Saturday, June 10, 2006

Diplomacy of a kind

Just like the "Taekwondo diplomacy", there is also something called, the "cell-phone diplomacy". Last year, one of the biggest mobile phone companies in South Korea, 'Anycall', put together extraordinary and ambitious efforts to produce TV commercials aiming to promote not just its products but also the unification of the two Koreas. It brought about an occasion where, for the first time ever, a North Korean 'celebrity', together with a South Korean one, was casted as the main model. When I first saw the commercial, I was very surprised and also skeptical; skeptical with whether the North Koreans were 'real', including the celebrity. I was living abroad and did not hear much news about the commercial and so just took it as yet another 'fictionalized' situation for TV. When I found out that the whole thing was real(as in, they are really North Koreans), filmed in China, I was rather taken aback. I remember thinking out loud, when did the two countries become so 'close' to make such a commercial, also being shocked at the fact that North Korea actually allowed such a thing. Basically, I realized I had been way too ignorant with issues of my own country.

You can see the clip here. It is very obvious with the message it's sending.

Also, on the discussion of how different the two Koreas are, this clip emphasizes a lot of those differences; starting from the appearance of the two representive celebrities, what they are famous for etc. I think that the makers of this commercial may have brought out those differences more strongly than was neccessary, acknowleging the fact that we are very different and trying to convey that even though we are this much different we can still be one, using comments that emphasize familiarity and oneness; the slogan being "One voice/echo".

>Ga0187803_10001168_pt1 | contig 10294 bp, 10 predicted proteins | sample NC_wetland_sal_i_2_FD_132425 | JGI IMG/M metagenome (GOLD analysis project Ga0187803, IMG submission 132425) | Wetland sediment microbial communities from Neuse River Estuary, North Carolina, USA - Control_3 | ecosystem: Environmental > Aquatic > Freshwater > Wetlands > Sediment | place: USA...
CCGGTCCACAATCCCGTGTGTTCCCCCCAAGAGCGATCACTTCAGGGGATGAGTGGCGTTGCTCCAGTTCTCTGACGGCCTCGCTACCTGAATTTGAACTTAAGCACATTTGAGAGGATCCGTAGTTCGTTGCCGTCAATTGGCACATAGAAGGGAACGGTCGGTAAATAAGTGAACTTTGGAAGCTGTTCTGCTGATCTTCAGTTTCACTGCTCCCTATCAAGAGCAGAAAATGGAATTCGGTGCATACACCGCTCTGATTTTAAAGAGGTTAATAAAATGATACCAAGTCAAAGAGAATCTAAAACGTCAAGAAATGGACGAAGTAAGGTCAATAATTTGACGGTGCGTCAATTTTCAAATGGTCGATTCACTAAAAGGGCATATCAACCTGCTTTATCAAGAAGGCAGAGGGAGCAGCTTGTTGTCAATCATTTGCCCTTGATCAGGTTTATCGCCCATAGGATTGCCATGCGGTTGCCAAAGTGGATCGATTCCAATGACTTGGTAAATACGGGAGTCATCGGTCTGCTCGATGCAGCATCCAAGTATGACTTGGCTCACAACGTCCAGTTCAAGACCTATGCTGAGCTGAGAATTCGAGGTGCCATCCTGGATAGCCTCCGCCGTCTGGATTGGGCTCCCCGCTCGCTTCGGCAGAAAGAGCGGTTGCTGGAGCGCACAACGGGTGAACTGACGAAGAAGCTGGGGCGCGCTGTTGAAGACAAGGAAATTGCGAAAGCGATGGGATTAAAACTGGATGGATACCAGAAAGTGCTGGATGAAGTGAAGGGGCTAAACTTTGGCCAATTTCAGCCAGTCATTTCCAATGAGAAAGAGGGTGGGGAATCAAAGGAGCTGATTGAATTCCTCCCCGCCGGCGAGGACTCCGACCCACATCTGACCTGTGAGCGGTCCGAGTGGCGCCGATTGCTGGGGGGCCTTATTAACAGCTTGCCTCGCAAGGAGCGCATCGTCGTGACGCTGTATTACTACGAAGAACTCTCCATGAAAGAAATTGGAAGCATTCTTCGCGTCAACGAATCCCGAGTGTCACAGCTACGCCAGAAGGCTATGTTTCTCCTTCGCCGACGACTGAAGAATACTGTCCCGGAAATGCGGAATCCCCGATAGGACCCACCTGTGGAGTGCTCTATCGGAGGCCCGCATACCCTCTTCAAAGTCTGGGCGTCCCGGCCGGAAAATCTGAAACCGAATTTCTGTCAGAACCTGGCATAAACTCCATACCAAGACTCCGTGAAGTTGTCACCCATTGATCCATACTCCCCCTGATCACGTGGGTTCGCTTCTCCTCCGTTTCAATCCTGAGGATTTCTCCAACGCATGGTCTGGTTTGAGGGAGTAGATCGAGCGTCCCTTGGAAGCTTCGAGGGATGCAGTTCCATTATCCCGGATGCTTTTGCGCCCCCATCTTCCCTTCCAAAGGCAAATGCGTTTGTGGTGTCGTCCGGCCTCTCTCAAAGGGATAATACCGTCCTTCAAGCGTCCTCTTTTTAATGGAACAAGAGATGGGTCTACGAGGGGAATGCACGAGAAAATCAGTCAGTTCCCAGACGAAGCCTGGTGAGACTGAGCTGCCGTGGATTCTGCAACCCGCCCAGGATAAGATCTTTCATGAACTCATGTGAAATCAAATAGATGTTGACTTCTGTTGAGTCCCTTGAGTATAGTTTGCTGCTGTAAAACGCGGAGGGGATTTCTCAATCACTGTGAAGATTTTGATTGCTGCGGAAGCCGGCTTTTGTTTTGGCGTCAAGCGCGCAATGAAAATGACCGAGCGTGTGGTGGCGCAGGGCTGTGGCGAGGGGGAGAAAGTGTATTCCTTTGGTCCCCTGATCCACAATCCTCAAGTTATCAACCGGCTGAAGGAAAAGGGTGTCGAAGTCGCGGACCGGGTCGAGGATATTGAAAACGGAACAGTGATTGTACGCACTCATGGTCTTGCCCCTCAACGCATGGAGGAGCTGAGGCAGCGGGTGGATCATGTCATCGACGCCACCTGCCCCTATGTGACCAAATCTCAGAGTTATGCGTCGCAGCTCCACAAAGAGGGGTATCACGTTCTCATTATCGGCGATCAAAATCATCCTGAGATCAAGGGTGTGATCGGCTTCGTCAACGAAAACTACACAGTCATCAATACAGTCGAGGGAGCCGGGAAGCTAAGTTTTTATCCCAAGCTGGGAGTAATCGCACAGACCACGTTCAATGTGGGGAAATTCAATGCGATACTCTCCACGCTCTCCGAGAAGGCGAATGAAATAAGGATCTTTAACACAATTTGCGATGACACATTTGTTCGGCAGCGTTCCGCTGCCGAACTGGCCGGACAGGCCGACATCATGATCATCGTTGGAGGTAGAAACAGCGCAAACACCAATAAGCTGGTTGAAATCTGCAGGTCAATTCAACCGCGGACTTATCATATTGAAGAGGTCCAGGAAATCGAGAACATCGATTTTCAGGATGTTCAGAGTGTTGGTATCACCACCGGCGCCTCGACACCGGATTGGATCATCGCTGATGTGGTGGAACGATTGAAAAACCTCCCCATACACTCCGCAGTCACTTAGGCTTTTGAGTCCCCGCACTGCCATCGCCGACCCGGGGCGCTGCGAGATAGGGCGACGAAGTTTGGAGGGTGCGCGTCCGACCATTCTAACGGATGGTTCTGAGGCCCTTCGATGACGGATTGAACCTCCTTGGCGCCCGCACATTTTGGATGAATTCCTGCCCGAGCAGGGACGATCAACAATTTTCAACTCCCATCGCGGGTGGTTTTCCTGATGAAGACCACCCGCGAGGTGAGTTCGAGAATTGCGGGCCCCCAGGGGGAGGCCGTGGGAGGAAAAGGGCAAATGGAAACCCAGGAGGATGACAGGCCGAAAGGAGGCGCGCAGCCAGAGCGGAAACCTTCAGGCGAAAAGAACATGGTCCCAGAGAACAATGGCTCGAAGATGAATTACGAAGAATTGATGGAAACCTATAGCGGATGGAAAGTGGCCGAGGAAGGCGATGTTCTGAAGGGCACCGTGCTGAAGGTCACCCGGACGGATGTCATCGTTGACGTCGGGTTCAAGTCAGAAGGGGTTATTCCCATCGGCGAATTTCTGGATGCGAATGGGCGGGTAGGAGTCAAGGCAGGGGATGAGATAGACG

Is such a diplomatic tactic effective?
I think so, to a certain degree. Although I do not know if the commercial was ever shown in the North, it does bring close the issue of North Korea to the general population in the South, at least, for a while and 'superficially' and it does reflect a level of development in the relationship of the two sides. However, we saw in the film JSA, the soldiers do get along very well over 'superficial' issues, not seeming so different to each other. But when serious, fundamental issues were put on the table, we also saw the sudden tension, a dramatic change in the atmosphere; they all froze, seized in fear and shock.


Berkin Aslan said...

I don't know that I share your optimism regarding the effectiveness of idealistic commercials in reuniting the Korean Peninsula. As you've pointed out, more than likely, this commercial was not aired in North Korea, and even if it was, the people able to watch it are most likely afluent elites who would much rather prefer to maintain the status quo. It is common knowledge that Kim's government decides what the North Korean people are exposed to(CIA Factbook only cited 4 broadcast stations), and in the case of reunification, I am inclined to believe that they would address the subject on their own terms. Nevertheless, while it certainly can do no harm, I would assume that messages such as this commercial, filmed in China, will or did not have a substantial effect on either population, especially in the North.